While sources and data quality represent the foundation, the methodology is where the rubber meets the road. Understanding the process and analysis methods employed to ensure statistically relevant results is yet another essential component of selecting the right offline attribution tool. 

A solid methodology includes a control vs. exposed approach and the process surrounding behavioral changes pre vs. post ad exposure. Marketers should also familiarize themselves with how statistical significance has been determined. Without a high degree of confidence in this area, it becomes indeterminable whether the observed behavior, be it visit lift or sales lift, was actually tied to the campaign in question. 

Independent, third-party reviews including audits and certifications can be an important and critical litmus test in this area. Typically, these auditors provide an independent examination of the procedures and approaches including methodologies, designs, and controls to assure the services committed to would achieve the results claimed by an advertising vendor. 

What KPIs Are You Measuring?

Incremental lift is the most critical KPI to consider when evaluating the success of a campaign. Lift is a measure of how well devices in a campaign performed when compared to a control group of devices, not in the campaign.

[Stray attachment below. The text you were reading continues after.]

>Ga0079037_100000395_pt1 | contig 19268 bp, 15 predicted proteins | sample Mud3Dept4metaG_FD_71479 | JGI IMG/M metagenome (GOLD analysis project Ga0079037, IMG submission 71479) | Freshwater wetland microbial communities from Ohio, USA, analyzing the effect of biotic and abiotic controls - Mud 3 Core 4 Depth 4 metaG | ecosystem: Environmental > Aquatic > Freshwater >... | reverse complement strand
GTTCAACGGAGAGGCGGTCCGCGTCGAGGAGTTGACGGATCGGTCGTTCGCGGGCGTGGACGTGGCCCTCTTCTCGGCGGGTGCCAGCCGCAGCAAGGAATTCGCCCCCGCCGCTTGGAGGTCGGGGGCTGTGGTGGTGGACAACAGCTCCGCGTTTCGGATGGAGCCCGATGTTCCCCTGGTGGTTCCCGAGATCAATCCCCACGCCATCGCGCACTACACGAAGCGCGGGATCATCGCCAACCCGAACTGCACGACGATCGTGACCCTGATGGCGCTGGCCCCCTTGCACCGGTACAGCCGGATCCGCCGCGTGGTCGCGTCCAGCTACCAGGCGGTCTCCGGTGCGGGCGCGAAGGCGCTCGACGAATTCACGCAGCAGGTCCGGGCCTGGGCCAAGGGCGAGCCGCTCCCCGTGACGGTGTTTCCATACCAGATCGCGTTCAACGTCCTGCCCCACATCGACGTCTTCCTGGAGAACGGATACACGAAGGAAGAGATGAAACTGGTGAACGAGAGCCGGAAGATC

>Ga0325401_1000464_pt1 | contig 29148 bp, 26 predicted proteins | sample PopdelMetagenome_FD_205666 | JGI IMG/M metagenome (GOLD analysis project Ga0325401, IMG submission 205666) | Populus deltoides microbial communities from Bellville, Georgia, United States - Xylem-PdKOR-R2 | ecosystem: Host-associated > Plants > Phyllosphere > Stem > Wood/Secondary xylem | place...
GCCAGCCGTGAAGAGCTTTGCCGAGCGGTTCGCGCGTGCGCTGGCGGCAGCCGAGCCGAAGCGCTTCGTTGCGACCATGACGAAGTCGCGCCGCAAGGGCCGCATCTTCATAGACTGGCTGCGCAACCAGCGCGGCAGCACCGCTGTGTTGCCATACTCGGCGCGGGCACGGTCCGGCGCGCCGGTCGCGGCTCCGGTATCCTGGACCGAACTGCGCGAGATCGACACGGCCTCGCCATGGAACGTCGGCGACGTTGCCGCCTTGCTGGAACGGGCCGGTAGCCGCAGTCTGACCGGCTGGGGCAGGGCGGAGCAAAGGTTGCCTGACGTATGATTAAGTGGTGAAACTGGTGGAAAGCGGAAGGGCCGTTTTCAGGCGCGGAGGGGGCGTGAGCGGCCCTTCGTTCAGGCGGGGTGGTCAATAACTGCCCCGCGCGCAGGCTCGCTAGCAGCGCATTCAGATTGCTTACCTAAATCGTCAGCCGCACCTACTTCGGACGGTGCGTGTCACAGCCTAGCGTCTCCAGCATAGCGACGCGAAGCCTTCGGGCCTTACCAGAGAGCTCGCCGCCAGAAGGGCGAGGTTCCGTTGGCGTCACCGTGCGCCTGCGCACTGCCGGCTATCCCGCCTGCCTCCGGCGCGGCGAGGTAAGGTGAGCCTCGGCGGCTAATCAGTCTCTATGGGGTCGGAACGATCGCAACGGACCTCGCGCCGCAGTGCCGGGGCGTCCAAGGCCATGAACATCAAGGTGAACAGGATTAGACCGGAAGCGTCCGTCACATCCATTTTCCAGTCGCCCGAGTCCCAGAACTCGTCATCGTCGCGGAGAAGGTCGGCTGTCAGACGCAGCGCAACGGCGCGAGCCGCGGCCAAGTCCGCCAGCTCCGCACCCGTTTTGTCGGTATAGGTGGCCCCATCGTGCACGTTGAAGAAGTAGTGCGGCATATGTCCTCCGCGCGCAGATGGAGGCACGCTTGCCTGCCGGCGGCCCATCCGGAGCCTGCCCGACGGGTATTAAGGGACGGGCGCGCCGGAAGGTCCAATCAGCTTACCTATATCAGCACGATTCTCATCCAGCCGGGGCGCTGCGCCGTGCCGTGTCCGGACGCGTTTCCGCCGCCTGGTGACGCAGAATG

A well-formed control group will help account for seasonal effects, different socioeconomic characteristics between groups, usage patterns, and more. The control group should be constructed by accounting for variables such as time of day, dwell time, proximity to stores being evaluated, and historical behaviors (among others) with the goal of designing a control group as similar to the exposed campaign devices as possible. 

While foot traffic lift is a common deliverable of most platforms, the rise of sales lifts through the inclusion of transactional data has introduced new metrics (i.e. sales lift), allowing advertisers to better understand the impact of campaign efforts on driving sales. With sales lift, advertisers are able to close the loop from impression to sale, providing a more comprehensive calculation around a campaign’s impact and ROAS. 

Optimizing for the Future 

While understanding campaign impact is essential, the actionable intelligence to optimize future campaigns can help marketers improve their return on Marketing spend moving forward. The rise of identity graphics combined with third-party data including demographics, psychographics, and transactional data provides advertisers the ability to dig deeper into not only who responders are, but what motivates them and what they are looking to buy in the future. 

When combined with Data Science and Machine Learning, these insights can be transformed into actionable intelligence allowing marketers to more efficiently remarket to individuals and motivate them with dynamic content that speaks more closely to what drives their decisions and preferences.

Understanding factors like dwell time, frequency of visit, brand preferences, competitive visitation, demographics, and psychographics can be used to create profiles or refined segments that, when combined with dynamic creative investments, will drive performance over time. 

Read more: What Matters With Intent Data